In 2002, Interpeace brought together a multi-ethnic team of local experts to support the peace and reconciliation process in Macedonia following the conflict.
The team took the Macedonian word for singing, pev, as the basis for their name, the Project for Common Vision. It strongly believed that “the time had come for everyone not to just talk to each other but to start singing together again.”
PEV created an opportunity for citizens of different ethnic origins and political affiliations to have their voices heard in a neutral and safe environment, and to propose solutions to the deep rifts caused both by the conflict and previously unsolved problems.
Interpeace’s work came at a time of renewed public discontent. Decentralization of state decision-making and plans to redraw municipal borders in certain areas were major sources of division between Macedonians and ethnic Albanians as well as between political parties.
PEV extensively consulted with all sectors of society, listening to and bringing together previously isolated or opposing groups, as well as members of ethnic Albanian diaspora in Switzerland, to discuss key areas of concern.
The project created room for people from across the divide to talk and meet face to face. This helped them to better understand and trust each other. Their confidence in their ability to articulate their vision and influence the political process also grew. The results of PEV’s research and consultations showed that a large majority of the population wanted a stable, inclusive multi-ethnic society as well as a state that allows for peaceful coexistence. Most people saw economic and social issues as the main challenges to the new state, rather than combating ethnic tension. According to the participants, institutional ethnic discrimination in access to jobs, education and health care were the real reasons behind the violence.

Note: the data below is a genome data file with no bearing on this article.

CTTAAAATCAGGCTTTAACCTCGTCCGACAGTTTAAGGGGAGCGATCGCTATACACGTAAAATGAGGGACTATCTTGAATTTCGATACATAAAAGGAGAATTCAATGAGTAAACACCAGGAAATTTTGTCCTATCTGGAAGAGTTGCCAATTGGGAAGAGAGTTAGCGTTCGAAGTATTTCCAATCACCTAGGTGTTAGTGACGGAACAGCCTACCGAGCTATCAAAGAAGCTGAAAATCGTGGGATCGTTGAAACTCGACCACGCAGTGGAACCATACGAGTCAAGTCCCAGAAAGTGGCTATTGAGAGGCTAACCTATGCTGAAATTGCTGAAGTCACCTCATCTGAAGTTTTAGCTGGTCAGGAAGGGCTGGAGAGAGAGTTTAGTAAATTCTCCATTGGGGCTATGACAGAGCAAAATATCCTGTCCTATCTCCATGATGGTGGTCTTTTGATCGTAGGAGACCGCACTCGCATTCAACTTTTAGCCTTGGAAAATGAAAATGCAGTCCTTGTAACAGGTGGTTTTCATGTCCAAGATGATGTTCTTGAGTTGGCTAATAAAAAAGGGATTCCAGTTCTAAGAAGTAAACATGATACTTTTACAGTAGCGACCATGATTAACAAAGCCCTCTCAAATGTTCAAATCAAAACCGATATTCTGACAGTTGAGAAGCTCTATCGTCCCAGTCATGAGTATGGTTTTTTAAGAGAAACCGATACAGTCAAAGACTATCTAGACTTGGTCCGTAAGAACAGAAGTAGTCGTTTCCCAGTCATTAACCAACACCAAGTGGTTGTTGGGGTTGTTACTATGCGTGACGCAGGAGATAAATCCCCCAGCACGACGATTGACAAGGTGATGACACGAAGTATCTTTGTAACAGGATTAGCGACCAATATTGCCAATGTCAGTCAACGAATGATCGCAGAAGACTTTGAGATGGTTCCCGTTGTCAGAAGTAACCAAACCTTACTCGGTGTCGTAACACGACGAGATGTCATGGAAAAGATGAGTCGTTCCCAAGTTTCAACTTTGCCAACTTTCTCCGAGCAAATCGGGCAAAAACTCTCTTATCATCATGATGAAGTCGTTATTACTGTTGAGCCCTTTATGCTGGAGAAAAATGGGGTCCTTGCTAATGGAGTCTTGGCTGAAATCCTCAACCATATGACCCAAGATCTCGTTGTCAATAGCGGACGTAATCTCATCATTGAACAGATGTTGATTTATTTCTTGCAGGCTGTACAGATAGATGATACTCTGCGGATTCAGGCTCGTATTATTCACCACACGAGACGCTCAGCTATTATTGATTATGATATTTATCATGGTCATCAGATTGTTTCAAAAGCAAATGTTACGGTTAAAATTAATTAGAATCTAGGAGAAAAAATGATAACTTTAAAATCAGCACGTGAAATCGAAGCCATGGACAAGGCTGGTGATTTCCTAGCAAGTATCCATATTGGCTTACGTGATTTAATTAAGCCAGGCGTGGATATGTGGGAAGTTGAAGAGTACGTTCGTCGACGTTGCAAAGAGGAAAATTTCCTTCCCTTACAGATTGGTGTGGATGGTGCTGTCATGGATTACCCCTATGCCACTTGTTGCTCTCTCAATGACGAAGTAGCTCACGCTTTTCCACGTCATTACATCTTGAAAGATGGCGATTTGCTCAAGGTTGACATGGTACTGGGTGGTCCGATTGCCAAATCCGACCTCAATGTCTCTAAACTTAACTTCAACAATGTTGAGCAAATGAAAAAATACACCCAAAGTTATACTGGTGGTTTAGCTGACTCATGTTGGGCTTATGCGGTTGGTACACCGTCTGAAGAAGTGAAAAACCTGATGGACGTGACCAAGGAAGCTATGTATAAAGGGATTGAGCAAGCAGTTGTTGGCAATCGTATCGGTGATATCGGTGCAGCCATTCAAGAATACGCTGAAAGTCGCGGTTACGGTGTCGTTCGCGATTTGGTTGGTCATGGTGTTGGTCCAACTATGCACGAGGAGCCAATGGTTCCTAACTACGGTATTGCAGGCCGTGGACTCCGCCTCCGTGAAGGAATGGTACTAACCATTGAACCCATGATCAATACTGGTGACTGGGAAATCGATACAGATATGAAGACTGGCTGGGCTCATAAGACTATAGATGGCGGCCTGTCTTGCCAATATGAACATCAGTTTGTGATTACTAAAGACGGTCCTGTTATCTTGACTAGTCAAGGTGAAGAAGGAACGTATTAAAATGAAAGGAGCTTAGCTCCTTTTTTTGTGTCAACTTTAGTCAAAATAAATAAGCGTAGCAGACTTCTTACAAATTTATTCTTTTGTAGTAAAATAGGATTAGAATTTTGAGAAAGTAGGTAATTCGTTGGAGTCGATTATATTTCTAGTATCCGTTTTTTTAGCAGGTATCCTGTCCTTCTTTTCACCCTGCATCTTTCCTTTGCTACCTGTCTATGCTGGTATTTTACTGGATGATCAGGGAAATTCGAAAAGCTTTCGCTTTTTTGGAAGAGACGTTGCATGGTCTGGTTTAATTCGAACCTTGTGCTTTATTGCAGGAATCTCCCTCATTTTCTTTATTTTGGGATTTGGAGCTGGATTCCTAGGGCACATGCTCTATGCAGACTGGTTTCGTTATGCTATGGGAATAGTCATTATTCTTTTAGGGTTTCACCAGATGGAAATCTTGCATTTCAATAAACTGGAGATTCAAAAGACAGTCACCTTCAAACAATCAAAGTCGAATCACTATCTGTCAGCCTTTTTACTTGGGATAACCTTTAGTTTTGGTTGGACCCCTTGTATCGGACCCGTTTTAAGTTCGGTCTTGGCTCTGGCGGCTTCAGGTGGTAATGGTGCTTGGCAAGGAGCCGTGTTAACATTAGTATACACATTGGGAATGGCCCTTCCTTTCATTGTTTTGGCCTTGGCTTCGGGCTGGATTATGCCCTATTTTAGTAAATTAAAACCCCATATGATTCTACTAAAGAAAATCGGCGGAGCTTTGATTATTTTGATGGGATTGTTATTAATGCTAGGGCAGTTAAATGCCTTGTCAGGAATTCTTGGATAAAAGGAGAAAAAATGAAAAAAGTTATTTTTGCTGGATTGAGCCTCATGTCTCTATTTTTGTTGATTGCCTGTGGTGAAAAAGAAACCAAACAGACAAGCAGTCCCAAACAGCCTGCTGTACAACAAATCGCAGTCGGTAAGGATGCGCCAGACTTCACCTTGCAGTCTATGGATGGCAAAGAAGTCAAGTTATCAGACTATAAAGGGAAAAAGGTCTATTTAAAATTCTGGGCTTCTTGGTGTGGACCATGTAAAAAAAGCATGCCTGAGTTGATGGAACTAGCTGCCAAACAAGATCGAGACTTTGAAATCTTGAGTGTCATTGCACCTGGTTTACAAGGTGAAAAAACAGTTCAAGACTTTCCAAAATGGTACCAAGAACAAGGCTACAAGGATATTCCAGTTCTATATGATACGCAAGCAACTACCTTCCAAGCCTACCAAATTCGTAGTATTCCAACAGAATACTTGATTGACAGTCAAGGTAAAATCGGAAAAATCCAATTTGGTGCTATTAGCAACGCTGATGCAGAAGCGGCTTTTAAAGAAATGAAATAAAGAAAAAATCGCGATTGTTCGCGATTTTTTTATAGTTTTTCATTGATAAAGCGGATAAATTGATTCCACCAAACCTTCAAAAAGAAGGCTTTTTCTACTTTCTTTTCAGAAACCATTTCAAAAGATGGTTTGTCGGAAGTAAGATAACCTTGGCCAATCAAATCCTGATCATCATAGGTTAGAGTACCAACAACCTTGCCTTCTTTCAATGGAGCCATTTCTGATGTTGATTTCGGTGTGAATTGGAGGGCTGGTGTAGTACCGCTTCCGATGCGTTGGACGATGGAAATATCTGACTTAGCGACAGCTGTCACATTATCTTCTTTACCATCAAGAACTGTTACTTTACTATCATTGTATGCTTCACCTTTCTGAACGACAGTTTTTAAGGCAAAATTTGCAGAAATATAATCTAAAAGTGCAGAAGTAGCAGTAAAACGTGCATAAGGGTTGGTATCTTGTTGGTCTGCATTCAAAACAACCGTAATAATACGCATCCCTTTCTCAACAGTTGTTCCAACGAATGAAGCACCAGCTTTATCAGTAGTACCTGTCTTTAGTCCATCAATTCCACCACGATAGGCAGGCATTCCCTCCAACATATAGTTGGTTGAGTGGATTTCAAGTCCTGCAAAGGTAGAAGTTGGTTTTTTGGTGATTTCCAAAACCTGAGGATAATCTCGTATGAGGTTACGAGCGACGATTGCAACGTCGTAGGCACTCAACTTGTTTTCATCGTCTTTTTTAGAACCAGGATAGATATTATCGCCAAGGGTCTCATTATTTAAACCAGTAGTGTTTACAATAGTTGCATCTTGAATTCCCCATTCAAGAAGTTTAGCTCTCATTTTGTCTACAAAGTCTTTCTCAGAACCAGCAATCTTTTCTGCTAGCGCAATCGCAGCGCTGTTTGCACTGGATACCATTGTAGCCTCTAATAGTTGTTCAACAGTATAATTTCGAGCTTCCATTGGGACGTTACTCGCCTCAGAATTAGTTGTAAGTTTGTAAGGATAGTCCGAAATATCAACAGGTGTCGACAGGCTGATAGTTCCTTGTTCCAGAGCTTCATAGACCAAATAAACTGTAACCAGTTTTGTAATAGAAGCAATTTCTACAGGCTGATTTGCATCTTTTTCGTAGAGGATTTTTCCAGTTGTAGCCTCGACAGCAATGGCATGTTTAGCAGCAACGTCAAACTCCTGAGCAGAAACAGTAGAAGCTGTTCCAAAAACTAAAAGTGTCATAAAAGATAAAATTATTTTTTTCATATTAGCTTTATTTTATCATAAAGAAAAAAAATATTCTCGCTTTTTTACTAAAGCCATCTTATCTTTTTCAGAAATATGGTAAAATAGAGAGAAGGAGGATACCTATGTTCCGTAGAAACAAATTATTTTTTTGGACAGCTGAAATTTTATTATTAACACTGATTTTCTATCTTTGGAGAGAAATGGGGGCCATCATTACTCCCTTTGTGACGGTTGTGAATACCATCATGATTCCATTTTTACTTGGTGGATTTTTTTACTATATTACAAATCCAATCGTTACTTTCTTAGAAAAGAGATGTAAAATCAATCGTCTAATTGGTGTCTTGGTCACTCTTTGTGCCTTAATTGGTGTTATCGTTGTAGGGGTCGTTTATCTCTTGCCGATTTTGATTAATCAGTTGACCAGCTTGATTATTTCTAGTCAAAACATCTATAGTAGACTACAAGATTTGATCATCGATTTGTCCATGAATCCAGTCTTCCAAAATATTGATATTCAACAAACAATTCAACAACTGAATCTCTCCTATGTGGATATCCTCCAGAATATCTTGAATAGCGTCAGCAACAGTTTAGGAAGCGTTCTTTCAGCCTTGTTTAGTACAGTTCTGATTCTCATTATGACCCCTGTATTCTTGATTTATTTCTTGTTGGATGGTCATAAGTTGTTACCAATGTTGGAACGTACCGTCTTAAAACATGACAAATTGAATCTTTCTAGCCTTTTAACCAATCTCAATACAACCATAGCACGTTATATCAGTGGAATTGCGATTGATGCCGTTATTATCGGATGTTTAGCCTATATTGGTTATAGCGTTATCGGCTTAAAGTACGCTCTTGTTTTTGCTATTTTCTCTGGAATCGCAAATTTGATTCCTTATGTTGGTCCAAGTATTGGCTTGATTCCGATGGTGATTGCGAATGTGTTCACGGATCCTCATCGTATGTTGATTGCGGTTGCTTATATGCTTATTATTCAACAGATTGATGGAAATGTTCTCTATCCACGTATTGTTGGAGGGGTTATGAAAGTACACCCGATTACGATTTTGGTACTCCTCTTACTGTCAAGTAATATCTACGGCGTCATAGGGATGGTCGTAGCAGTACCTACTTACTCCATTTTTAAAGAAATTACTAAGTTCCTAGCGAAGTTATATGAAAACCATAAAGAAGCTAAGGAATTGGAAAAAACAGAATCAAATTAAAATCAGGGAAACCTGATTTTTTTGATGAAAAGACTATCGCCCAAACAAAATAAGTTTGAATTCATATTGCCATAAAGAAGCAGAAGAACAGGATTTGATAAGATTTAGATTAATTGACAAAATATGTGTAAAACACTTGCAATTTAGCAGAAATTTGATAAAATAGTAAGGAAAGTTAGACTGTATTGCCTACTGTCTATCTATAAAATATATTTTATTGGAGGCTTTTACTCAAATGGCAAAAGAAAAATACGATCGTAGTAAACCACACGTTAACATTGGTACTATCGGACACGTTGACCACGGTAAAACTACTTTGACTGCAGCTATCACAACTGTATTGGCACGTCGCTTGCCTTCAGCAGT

In September 2004, the project had completed its two and a half year life cycle and, with a lack of donor support, a decision was taken not to extend it. Cooperation between politicians, social organisations and the people remains a major challenge in establishing a truly pluralist Macedonian society.